A Backdoor Pilot of Sorts Reveals that the CW’s Painkiller is Not What I Expected
Is it still a backdoor pilot if the show has already been announced? Asking for a network.
Either way, “Painkiller,” released on April 12, 2021, showed us a preview of what the new show, starring the amazing Jordan Calloway, might look like.
And it wasn’t at all what I was expecting.
Who is Painkiller?
Painkiller, real name Khalil Payne (in typical comic book pun fashion), showed up in the second episode of Black Lightning. He proceeded to date Jennifer, become crippled, get cybernetic implants so he could walk again, die, get resurrected as a living weapon, get forced to kill his mother.
In other words, Khalil was a dynamic supporting character with an interesting story.
And he’s been brainwashed. In fact, it’s now clear that Khalil and Painkiller have become a system (I’m not going to vouch for any accuracy. Comic book multiple personalities are a specific trope), and are in conflict with each other.
When the spin off was announced, I will say I had a specific expectation. I was expecting Painkiller wandering around as some kind of one man A-Team, kind of the CW’s Wolverine.
That…is so not what we are getting.
One of the cool things about the superhero comic is that it can overlap with other genres. A good Green Lantern or Captain Marvel story is also space opera. Marvel’s Avengers books routinely become historical fiction…and far future science fiction. Sometimes at the same time.
But one crossover that is seldom touched on, yet should be, is superheroes and cyberpunk. It’s honestly a natural coming together.
And Painkiller is apparently going to be cyberpunk.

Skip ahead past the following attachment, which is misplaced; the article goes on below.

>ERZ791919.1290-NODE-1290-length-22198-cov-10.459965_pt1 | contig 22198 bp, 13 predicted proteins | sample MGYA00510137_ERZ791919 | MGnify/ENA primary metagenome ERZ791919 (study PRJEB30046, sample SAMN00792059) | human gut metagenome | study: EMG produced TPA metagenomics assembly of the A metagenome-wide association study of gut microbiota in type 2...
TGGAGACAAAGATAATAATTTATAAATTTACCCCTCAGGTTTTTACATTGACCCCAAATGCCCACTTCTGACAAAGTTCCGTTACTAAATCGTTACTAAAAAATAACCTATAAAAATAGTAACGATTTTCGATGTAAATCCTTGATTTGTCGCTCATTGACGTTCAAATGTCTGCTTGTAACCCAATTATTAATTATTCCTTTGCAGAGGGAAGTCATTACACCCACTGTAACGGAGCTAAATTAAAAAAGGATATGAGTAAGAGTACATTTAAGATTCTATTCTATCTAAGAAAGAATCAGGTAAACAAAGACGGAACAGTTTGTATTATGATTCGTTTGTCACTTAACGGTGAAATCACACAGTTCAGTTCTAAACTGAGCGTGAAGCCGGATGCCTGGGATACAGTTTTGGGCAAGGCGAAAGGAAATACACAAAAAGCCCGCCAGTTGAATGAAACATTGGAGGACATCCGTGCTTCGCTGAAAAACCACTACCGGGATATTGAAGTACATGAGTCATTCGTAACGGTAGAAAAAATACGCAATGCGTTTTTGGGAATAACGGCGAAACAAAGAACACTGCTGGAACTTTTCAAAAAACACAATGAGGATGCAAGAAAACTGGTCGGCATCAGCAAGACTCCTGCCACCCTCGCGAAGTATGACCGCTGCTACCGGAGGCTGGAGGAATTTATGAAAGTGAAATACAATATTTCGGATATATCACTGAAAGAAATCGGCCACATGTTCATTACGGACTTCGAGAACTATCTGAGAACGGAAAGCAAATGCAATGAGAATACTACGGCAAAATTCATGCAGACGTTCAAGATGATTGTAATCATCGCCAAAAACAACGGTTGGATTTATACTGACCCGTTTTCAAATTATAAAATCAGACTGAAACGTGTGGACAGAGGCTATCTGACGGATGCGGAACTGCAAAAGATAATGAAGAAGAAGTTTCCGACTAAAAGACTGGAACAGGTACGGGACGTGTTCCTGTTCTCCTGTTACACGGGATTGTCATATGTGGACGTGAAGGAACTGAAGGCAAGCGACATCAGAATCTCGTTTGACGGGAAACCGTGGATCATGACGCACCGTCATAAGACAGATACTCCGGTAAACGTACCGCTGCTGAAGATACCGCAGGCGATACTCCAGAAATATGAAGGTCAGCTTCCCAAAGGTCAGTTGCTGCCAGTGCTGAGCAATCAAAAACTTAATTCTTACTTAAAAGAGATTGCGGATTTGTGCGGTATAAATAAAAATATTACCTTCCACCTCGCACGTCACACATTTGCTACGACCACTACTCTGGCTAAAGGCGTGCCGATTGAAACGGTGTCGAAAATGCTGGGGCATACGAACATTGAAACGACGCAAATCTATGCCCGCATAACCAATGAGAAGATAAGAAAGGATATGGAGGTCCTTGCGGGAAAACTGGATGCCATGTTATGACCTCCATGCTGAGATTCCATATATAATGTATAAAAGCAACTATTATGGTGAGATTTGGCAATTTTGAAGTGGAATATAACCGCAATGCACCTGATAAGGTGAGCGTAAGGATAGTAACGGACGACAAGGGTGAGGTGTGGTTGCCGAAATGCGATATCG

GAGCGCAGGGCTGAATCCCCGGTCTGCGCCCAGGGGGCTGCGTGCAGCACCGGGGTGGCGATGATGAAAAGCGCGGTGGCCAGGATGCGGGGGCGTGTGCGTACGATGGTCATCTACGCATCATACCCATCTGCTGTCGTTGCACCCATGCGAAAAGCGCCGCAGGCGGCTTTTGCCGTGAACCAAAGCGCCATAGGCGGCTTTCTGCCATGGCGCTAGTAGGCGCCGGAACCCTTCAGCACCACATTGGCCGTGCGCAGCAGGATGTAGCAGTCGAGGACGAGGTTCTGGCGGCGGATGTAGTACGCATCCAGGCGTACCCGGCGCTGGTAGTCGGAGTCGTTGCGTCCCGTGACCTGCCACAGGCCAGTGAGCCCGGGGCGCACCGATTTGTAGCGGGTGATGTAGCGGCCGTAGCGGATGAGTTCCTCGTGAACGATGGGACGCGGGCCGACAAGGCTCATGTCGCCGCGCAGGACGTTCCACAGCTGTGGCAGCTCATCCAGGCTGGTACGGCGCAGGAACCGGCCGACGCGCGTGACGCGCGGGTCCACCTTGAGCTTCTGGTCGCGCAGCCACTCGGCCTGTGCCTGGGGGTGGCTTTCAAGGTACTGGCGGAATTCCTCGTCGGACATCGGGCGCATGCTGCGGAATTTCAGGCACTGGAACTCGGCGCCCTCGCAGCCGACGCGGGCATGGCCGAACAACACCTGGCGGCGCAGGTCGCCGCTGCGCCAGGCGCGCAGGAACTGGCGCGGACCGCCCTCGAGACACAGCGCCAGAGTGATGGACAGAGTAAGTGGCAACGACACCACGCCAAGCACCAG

The backdoor pilot is set in Akashic Valley, a kind of cyberpunk Las Vegas, where Anissa and her new wife Grace decide to go on their honeymoon.
Of course, that doesn’t go well. Grace is kidnapped, and Painkiller nearly kills Anissa. Khalil manages to regain control, and then Anissa…well…Anissa basically tells him he owes her and he goes after Grace (Anissa follows once she feels better).
Khalil owns a bar in Akashic Valley, which hides a high tech lab where his friend Philk is helping him with his Painkiller problem. In fact, there’s a small team — Khalil, Phillk, and an ex medic with healer powers named Cousin Donald.
We already see virtual concierges, people being “cryptojacked” to use their brain power as a computer.
Oh, and lots of martial arts. I think I see where the Arrow fight choreographers went.
Painkiller, Cyberpunk, and Race
Here’s the other thing.
This episode came right up against a long-standing issue.
The horrible racism in most cyberpunk.
The cyberpunk aesthetic is stories told in a pseudo-Japanese setting…centering white people. And often with Asians in not just subordinate but outright submissive roles.
Here we have a cybperpunk show with a Black lead, a second Black regular character (Cousin Donald) and a Chinese regular character (Phillk). It’s not set in NeoTokyo, it’s set in NeoLasVegas. Which is cooler than real Las Vegas. (Incidentally, the phrase Akashic refers to the primary substance from which all things are formed, but I am sure they were thinking of the Akashic Records, which in theosophy, are the record of every soul and its journey. We already have cryptojacked brains. I have a feeling this name is not an accident).
Oh, and a big bad, of course, who is behind the cryptojacked brains. (If you say that’s a weird term, it’s the one they used).
The show has yet to be formally picked up, but given the reaction to this episode I’m hopeful. Lots of good reviews. If it is, then it’s likely to be fall 2021 when we see Khalil and his friends (or are they his family?) hit our screens.